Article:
Morality: Its Nature and Justification
Oxford University Press, 1998 - Philosophy - 408 pages
For more than thirty years, philosopher Bernard Gert has been developing and refining his distinctive and comprehensive moral theory. His classic work, The Moral Rules: A New Rational Foundation for Morality, was first published in 1970. In 1988, Oxford published a fourth revision titled Morality: A New Justification of the Moral Rules. In this final revision, Gert has produced the fullest and most sophisticated account of this influential theoretical model. Here, he makes clear that morality is an informal system that does not provide unique answers to every moral question but does always limit the range of morally acceptable options, and so explains why some moral disagreements cannot be resolved. The importance placed on the moral ideals also makes clear that the moral rules are only one part of the moral system. A chapter that is devoted to justifying violations of the rules illustrates how the moral rules are embedded in the system and cannot be adequately understood independently of it. The chapter on reasons includes a new account of what makes one reason better than another and elucidates the complex hybrid nature of rationality.
Although Gert's moral theory is sophisticated, it is presented with a clarity that enables it to serve as an excellent introduction for beginning philosophy students, as well as fruitful reading for advanced undergraduate and graduate courses. Unlike most moral theories, his account of morality is developed in sufficient detail to be useful to those interested in problems of applied ethics. This book will appeal to those engaged in business ethics, engineering ethics, environmental ethics, and especially medical ethics. In the manner of the works of Thomas Hobbes and John Stuart Mill, this book addresses the general philosophical reader and at the same time makes an important contribution to the philosophical literature.
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Brilliantly written book taking a fairly new approach to morality than has been the norm not only in religious studies but in philosophy as well. Instead of adopting a proscriptive approach telling us how morality ought to be, Gert uses a descriptive approach describing the actual informal public system of morality as it exists. This is a dramatic shift towards the proper role of any moral theorist, that of describing reality.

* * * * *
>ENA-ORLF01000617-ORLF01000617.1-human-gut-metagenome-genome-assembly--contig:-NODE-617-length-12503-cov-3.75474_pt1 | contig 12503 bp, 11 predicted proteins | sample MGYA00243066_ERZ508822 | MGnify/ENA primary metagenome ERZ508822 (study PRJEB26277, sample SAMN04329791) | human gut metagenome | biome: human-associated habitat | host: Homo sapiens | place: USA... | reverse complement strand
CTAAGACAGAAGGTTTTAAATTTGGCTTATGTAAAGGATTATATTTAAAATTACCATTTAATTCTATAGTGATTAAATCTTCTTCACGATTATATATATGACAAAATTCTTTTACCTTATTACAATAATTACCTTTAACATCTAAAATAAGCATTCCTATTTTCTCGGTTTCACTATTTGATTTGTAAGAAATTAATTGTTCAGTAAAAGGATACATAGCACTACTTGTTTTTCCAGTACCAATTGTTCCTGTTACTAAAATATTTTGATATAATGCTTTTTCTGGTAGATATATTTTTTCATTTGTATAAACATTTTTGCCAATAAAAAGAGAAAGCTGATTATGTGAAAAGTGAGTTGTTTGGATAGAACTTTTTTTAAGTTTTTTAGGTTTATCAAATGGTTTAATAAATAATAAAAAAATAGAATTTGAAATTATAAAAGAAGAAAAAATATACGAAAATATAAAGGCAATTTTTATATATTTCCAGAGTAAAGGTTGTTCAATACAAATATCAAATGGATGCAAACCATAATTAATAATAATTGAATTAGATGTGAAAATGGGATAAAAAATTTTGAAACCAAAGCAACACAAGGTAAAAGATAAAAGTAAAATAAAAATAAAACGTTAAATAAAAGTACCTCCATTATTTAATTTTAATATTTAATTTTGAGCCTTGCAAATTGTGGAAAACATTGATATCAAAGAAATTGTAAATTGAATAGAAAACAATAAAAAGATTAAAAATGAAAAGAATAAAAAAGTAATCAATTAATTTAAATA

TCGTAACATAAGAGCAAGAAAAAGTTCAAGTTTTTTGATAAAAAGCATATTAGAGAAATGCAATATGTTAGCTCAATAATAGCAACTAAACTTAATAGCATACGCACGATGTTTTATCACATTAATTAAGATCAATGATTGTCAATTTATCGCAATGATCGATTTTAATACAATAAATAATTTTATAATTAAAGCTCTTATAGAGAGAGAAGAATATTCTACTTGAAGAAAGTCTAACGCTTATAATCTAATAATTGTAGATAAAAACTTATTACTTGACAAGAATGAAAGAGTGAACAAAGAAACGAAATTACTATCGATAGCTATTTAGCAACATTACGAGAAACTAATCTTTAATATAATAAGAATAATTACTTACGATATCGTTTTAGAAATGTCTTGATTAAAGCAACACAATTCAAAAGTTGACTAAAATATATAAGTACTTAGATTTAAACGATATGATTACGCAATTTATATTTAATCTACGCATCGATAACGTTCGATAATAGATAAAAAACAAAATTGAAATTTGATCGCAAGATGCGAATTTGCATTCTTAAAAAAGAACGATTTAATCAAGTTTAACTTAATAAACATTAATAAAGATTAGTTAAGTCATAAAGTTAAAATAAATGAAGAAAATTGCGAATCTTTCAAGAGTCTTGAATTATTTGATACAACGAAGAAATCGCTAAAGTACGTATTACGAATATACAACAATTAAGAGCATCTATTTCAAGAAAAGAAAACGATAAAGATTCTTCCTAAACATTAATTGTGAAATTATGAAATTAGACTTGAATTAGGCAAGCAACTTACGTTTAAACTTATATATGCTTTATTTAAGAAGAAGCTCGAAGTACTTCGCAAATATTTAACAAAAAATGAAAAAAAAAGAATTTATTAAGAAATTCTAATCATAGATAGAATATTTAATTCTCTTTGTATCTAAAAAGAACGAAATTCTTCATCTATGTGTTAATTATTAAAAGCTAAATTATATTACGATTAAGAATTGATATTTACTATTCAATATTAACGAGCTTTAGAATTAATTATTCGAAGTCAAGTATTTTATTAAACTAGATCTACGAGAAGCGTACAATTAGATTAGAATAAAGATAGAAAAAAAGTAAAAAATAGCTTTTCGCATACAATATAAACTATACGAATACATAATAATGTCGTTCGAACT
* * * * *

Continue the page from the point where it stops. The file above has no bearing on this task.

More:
Gert also offers explanations of why morality is how it is, based on the fact that we are decision making entities that are vulnerable and live in proximity to other such entities.
Gert only makes one error in my opinion, and that is in the application of his own methodology. He adds in two rules that are either clearly not moral rules, or else redundant, in order to get to ten rules. Those two are Obey the Law, and Do Your Duty.
The former Gert intends as a lubricant to help society function. He is thinking of food inspection laws, building laws, and others that we are told (often falsely) simply protect us from harm. Though there is not time to explore this here, such laws not only do not actually protect us from harm, they often expose us to greater harm. They are simply unnecessary and thus by his own argument this is not an actual moral rule.
The other, Do Your Duty, is simply redundant. Either you have explicitly accepted an obligation, such as those of a life guard, and so you are bound by Keep Your Promises, or the duty is a moral one already covered in the other moral rules. There is no need for this as an additional rule.
All in all, this is a must read for anyone who wants to speak of, or know the nature of morality as it actually exists.
Rationality and Irrationality
Goods and Evils Benefits and Harms
The First Five
The Second Five